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© 1973 & 2005 - jim otterstrom
I used to be a cave dweller and parts of me still are, in my heart, and my DNA.
I lived in this very cave for a period of time, back about 1966, and had I run across a cavewoman maybe I would've have stayed there.
The cave may look primitive by some standards but it was equipped with several homey amenities.
It faces away from the prevailing winds, the exterior granite wall sloping back at enough of an angle to facilitate the building of a fire among the boulders at the entrance, where the warm rocks heated the interior late into the night, yet the smoke still vented to the outside air.
A soft sandy layer of decomposed granite behind the fire pit made for a nice sitting & eating area with an inspiring view, and a good place for sleeping as well.
In the upper right corner of the picture you will see an extra bedroom, its yoni-esque doorway just the right size for a thin agile young hunter/gatherer to slide through, but once inside, the domed ceiling allows two six foot humans to sit upright on a level sandy floor. This is where I usually slept.
The tiny trickling creek flowing along the base of the rock, pooling here & there, provided water, which, after boiling for a few minutes over a wood fire, was quite suitable for drinking, making tea, or cooking rice & beans. Parts of the year some pools were even deep enough for bathing, other times I bathed in the Pacific Ocean, not terribly far away.
Instinctively, you know this is no ordinary hole in rock, uniquely situated as it is, and I never imagined myself as its first human inhabitant. So I often wondered about the people who slept on those beds of sand long before me, quenching their thirst from the same pools. Three jagged notches define the upper left side of the cave opening, and, if you look closely at the one in the middle, you'll see faint sooty traces of smoke from long cold fires, some much older than mine.
And no, I didn't live there with the woman in the photo. She was my girlfriend much later, in the early 1970s when I worked for the Post Office, owned a Nikon camera, drove a Datsun pick-up and dwelt in a man-made house with forced air heat, a gas-range, avocado shag carpeting and a king size bed, but it's the only photograph I have of the Santa Maria Cave, and Annie's lovely presence adds humanness to the picture.
My days of cave dwelling, and the accompanying nights in, on and around that ancient heap of granite, under black skies and blazing heavens, were ponderable times indeed, and are surely as close as I'll ever come to revisiting the womb.
The gravity of stone, to humans, feels like stability or permanence, something solid and protective.
Sheltering in a cave after a day of sharing in lifes magic, mysteries, and struggles, or exploring the infinite possibilities suggested by the moon, stars, and universe above, or simply to avoid the turbulence of an approaching storm, allows people to contemplate their observations from the warm dry safety of a completely natural space.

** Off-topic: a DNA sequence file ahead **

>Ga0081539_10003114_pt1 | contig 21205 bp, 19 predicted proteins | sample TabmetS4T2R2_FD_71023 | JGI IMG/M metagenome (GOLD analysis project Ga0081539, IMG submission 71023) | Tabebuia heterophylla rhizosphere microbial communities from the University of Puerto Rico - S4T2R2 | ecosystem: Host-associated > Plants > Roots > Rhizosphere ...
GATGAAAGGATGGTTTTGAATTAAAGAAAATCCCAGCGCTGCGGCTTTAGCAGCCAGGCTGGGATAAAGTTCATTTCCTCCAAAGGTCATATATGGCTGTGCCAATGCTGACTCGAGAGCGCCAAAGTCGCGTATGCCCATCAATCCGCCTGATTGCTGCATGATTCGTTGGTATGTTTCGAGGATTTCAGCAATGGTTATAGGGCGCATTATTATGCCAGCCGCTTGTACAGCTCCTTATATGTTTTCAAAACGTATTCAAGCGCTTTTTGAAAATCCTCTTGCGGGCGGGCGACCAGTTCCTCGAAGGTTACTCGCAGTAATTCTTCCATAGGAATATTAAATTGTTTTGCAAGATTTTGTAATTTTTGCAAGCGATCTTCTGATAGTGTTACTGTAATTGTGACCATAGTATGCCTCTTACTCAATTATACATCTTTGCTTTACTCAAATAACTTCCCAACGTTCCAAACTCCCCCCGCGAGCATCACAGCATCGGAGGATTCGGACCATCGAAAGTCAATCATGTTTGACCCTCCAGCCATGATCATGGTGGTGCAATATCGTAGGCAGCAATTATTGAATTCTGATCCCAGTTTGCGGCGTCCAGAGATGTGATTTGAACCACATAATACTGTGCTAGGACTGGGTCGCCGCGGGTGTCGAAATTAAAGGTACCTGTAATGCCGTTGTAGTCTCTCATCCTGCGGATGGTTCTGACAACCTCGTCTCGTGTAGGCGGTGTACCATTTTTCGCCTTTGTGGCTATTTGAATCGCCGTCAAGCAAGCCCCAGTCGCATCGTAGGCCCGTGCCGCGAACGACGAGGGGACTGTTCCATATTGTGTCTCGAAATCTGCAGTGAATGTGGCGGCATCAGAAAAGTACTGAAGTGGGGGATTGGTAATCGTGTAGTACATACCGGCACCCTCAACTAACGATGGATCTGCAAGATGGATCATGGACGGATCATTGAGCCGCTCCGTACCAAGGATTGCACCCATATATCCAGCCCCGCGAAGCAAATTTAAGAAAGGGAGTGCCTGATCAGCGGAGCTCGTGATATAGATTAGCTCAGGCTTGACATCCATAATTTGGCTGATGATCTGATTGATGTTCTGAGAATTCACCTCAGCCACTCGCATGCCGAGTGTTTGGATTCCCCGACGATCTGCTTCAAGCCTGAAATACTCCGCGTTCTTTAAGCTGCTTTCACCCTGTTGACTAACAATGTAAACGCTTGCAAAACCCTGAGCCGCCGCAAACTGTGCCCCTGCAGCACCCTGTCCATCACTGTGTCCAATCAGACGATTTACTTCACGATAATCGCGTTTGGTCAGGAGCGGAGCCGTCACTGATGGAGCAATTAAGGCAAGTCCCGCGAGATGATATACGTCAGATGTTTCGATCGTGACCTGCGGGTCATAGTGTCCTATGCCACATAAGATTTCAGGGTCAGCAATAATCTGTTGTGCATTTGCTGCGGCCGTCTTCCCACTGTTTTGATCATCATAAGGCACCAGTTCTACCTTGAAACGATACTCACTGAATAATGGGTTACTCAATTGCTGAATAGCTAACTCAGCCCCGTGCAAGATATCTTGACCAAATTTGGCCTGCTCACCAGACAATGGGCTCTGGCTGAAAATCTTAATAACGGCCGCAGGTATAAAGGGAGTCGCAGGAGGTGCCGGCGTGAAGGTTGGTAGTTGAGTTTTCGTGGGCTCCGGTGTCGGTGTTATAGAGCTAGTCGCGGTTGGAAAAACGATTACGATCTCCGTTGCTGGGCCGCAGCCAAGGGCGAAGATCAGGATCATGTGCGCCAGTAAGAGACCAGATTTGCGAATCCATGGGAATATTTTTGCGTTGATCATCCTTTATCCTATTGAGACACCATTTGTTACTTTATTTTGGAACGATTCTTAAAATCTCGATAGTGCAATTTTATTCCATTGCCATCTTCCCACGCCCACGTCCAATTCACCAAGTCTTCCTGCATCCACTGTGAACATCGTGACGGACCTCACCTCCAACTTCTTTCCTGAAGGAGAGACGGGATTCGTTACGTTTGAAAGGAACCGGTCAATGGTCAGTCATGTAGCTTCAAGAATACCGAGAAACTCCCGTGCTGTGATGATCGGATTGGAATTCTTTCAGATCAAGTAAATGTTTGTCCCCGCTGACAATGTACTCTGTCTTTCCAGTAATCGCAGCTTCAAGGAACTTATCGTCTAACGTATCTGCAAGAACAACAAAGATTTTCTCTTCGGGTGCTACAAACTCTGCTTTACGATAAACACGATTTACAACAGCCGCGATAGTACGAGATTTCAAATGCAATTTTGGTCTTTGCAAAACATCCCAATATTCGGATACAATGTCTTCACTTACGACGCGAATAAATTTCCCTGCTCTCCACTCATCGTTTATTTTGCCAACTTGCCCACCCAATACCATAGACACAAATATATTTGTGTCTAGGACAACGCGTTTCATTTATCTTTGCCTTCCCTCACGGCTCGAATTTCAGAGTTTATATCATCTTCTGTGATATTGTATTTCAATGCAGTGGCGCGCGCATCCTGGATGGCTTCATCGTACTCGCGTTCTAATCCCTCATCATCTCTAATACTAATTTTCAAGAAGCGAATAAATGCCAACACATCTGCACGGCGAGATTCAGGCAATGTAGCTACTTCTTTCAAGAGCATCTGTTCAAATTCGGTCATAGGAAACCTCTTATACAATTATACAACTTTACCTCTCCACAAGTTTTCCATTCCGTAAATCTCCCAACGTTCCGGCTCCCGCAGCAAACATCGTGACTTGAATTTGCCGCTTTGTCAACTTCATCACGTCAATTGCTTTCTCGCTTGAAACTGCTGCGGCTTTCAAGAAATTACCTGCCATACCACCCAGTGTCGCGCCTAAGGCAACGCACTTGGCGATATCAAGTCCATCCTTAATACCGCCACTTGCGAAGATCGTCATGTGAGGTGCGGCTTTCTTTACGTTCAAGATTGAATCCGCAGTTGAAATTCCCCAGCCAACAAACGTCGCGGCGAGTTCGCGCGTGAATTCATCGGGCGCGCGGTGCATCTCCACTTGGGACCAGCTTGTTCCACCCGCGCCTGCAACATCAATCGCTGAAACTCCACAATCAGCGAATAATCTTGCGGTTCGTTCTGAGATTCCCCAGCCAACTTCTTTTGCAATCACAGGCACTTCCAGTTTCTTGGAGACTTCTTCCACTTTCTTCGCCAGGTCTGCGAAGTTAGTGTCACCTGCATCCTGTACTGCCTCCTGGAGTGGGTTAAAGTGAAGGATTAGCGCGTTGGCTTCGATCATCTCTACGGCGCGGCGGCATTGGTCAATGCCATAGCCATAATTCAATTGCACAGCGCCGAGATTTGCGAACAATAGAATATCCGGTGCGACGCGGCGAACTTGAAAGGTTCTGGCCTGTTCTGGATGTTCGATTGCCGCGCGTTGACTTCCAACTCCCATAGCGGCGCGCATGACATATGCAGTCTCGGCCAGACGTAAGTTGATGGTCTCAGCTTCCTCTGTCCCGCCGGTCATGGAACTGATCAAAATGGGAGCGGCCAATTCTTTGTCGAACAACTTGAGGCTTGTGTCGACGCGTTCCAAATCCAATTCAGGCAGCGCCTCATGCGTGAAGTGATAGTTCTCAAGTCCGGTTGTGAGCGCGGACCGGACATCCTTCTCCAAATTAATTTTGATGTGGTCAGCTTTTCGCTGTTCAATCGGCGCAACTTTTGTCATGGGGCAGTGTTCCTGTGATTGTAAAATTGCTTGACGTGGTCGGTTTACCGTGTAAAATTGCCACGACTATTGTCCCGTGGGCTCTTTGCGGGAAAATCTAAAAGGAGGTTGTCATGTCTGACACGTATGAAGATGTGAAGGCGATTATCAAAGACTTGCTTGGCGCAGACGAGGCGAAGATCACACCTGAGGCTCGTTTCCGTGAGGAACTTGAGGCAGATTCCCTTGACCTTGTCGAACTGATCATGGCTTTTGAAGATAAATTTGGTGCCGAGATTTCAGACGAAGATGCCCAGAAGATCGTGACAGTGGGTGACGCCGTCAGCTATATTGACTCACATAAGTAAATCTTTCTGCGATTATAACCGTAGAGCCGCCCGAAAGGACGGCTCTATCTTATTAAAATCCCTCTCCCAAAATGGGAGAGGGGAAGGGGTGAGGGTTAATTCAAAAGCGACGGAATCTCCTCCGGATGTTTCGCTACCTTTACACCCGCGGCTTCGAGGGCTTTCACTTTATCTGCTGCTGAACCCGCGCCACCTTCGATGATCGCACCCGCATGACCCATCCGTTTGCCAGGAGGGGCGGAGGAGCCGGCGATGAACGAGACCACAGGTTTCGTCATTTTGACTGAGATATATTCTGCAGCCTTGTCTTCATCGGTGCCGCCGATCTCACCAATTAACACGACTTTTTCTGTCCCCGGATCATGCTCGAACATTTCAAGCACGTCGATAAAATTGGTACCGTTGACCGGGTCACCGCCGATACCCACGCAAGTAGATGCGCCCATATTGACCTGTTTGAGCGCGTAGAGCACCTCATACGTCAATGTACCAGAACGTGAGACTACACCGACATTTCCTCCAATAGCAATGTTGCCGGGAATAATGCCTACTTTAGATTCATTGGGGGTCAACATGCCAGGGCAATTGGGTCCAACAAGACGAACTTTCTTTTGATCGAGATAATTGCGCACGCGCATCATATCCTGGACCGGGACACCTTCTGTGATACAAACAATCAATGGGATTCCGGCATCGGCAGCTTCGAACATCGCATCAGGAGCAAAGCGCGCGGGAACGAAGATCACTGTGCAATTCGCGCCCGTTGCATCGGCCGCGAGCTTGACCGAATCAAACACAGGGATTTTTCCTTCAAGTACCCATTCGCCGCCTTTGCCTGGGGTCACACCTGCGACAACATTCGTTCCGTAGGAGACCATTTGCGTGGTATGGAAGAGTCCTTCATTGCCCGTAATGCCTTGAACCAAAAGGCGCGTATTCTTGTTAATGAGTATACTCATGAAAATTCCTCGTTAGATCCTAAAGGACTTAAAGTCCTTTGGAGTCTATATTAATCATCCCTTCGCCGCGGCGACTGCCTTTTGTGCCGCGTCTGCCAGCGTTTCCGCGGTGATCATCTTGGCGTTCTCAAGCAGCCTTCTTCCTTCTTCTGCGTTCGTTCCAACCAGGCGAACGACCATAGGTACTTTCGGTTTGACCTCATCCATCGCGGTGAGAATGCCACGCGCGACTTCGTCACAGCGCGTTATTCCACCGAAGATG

The primal simplicity of cave dwelling is oddly familiar too, like a long overdue visit to an almost forgotten home.
Perhaps I come from a line of cave dwellers, not an unreasonable thought considering that, sometime during the late '60s, unaware of my cave dwelling inclinations, my younger brother, Kerry, briefly changed his name to Otis Sun, and, for several months, also inhabited a cave.
A cave just barely above the high tide line in the cliffside of a secluded cove near Zuma Beach, the same cave that was later used in the original 'Planet Of The Apes' movie.
Today the Santa Maria Cave sits desecrated, a piece of private property in the backyard of a white stucco box.
Two stories of particle board, drywall, plastic and garbage were deposited directly in front of one of my most treasured places like so much excrement.
The builder made no attempt whatsoever to match the ugly pile to its gorgeous surroundings.
And the secluded valley I knew in those Santa Monica Mountains is now populated most noticably with Hummers and Cadillac Escalades roving back and forth between million dollar mini-ranches and the jobs that pay for them.
Even in my time there, when the cave was literally out in the middle of nowhere, you could already see an ominous glow at night, radiating above a ridge to the north, beyond which, the "greater" San Fernando Valley I had escaped from was already lain to waste, so you knew what was coming.
Now it's just another place I don't go anymore...
... and I'm sure the Serrano Indians that populated Big Bear during the summers of past centuries wouldn't want to visit what has become of their forested mountain valley either, where our little cabin now sits, among all the others, between paved grids of asphalt and noisy speeding cars.
How much of our planet will end up like this before it's over?
Labels: art, autobiographical, nature-writing, nudes, photography, progress?, rants, San Fernando Valley, social commentary, Topanga